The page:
Dramatic increase in asthma, allergies

DUBAI — Allergic rhinitis affects up to 25 per cent of the world’s population, with asthma making up 75 per cent of cases. In the Gulf region alone, respiratory allergies afflict 23 per cent of the population, while asthma afflicts 14 per cent. These alarming figures were presented during an allergy symposium held in Dubai.

By A Staff Reporter

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Published: Sat 16 Apr 2005, 9:57 AM

Last updated: Thu 2 Apr 2015, 7:04 PM

Allergy experts gathered earlier this month for a two-day symposium titled “Paradigms in Allergy: Beyond Symptom Control”, held at the J.W. Marriott Hotel. The symposium was attended by 100 medical experts and clinical researchers from the Gulf region and Europe.

The chairman of the symposium, Dr Hussain Abdul Rahman, Head of the ENT Department at the Dubai Department of Health and Medical Services (Dohms), said: “There is a dramatic increase of respiratory allergies and asthma throughout the Gulf region, which has reached 23 per cent and 14 per cent respectively.”

Dr Abdul Rahman added that respiratory conditions such as allergic rhinitis, which is an inflammation of the nose, surrounding sinuses and eyes caused by pollen in the air, often referred to as hay fever, are common and affect from 10 to 25 per cent of populations world wide with increasing prevalence. Allergic rhinitis symptoms include runny nose, nasal blockage, nasal itching and sneezing.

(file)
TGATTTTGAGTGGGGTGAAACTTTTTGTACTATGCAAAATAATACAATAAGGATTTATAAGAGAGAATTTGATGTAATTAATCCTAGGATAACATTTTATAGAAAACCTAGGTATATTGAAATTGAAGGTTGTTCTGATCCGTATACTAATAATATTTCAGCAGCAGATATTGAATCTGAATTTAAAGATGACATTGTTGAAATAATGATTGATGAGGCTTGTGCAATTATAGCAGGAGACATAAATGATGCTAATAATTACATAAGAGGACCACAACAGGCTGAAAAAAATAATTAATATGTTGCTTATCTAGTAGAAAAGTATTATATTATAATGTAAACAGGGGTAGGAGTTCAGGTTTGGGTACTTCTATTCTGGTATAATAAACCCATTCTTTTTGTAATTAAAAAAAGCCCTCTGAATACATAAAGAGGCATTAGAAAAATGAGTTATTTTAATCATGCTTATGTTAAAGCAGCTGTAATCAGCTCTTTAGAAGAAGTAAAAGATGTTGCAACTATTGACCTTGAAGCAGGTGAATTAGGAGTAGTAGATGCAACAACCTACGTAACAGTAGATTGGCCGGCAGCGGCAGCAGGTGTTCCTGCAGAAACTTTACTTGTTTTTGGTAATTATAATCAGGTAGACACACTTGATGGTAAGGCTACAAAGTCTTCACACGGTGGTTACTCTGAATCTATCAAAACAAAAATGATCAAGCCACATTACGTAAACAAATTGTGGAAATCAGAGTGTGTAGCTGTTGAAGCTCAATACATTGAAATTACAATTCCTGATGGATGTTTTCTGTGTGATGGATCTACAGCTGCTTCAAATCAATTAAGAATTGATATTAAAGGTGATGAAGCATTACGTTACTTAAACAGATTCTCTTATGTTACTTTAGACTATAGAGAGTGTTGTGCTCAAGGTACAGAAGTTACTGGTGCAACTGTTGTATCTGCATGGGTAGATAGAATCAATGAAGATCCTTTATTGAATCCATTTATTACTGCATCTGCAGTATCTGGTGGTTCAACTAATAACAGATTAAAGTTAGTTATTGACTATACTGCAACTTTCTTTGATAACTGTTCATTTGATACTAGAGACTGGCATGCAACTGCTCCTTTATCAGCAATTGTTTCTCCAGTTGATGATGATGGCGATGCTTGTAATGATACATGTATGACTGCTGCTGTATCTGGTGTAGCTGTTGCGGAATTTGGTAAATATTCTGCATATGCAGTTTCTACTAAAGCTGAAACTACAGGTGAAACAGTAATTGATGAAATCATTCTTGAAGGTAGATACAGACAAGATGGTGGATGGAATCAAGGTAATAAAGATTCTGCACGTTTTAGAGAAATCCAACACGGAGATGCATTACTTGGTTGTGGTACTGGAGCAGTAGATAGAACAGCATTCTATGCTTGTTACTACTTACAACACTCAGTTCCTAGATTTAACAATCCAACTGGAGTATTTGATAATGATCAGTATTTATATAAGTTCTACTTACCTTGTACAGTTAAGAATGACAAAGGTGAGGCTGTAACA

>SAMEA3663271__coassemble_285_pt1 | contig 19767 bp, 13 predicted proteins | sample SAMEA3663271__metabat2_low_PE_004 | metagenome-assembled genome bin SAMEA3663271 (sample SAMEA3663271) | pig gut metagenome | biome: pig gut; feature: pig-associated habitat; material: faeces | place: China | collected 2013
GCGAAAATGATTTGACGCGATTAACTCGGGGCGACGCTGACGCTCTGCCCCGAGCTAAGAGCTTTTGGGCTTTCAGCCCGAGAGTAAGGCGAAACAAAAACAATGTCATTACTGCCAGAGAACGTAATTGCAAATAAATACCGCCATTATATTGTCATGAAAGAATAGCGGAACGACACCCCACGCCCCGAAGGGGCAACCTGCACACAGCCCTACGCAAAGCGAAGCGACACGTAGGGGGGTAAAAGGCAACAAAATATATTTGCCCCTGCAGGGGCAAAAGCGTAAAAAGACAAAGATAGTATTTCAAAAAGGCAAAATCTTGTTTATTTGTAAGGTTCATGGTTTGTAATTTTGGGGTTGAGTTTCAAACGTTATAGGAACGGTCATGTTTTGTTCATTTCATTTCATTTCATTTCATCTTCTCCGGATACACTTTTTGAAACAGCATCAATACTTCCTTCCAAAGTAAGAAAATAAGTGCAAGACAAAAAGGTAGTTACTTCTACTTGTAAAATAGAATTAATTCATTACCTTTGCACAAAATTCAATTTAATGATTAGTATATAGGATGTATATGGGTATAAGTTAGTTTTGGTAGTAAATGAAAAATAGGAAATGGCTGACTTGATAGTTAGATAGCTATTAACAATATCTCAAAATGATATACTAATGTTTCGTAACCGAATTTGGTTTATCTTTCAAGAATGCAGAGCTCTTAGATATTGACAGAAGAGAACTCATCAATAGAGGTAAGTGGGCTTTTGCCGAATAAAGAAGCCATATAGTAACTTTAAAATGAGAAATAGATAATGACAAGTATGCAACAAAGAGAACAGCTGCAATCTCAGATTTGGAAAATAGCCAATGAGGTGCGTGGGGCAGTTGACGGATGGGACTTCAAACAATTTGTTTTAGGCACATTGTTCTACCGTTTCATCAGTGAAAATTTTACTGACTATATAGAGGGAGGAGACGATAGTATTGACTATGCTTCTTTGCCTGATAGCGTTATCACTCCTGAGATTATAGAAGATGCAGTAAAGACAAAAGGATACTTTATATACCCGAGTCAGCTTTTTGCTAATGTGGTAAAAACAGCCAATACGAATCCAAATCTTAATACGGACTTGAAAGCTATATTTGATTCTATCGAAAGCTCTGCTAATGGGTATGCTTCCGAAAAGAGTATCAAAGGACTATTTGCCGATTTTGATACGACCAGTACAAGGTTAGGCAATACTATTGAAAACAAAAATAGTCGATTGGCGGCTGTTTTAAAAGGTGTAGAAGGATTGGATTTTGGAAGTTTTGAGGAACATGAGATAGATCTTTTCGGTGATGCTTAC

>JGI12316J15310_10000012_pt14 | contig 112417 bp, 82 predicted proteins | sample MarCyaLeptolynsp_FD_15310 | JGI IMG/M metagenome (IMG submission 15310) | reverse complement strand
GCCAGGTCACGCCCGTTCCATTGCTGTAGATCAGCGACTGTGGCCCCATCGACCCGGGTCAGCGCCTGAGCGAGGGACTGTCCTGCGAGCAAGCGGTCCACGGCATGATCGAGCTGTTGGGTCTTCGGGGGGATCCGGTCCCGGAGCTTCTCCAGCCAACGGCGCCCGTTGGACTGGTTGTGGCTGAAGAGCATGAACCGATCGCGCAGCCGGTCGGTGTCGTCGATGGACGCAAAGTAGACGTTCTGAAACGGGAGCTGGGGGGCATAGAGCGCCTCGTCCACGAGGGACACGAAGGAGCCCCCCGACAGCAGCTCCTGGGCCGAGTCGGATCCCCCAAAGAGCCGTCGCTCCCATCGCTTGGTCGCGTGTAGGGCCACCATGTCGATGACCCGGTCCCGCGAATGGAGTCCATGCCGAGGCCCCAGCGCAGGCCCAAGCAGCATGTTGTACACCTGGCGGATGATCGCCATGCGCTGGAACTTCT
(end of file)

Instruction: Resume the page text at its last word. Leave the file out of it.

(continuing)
Although allergic rhinitis is not considered a life-threatening condition, it negatively impacts school performance of children and work productivity of adults. Additionally, if left untreated, it may result in serious diseases such as asthma and sinusitis.

International and regional speakers covered many topics including improving knowledge on allergy treatment. The programme of the meeting focused on recent research and case studies on the latest advances in allergy management.

Professor Livije Kalogjera, Chairman of the Ear, Nose and Throat Department at Sestre Milosrdince Hospital, University of Zagreb in Croatia, highlighted the consequences of uncontrolled allergic rhinitis, such as rhino-sinusitis and nasal polyposis.

The second keynote speaker was Dr Osman Yusuf from Pakistan, who is a member of the Advisory Committee of the Programme on Allergic Rhinitis and its Impact on Asthma (ARIA), sponsored by the World Health Organisation (WHO). He presented an overview of allergy and how several allergic diseases are cross related; whether in the skin, nose or lungs.

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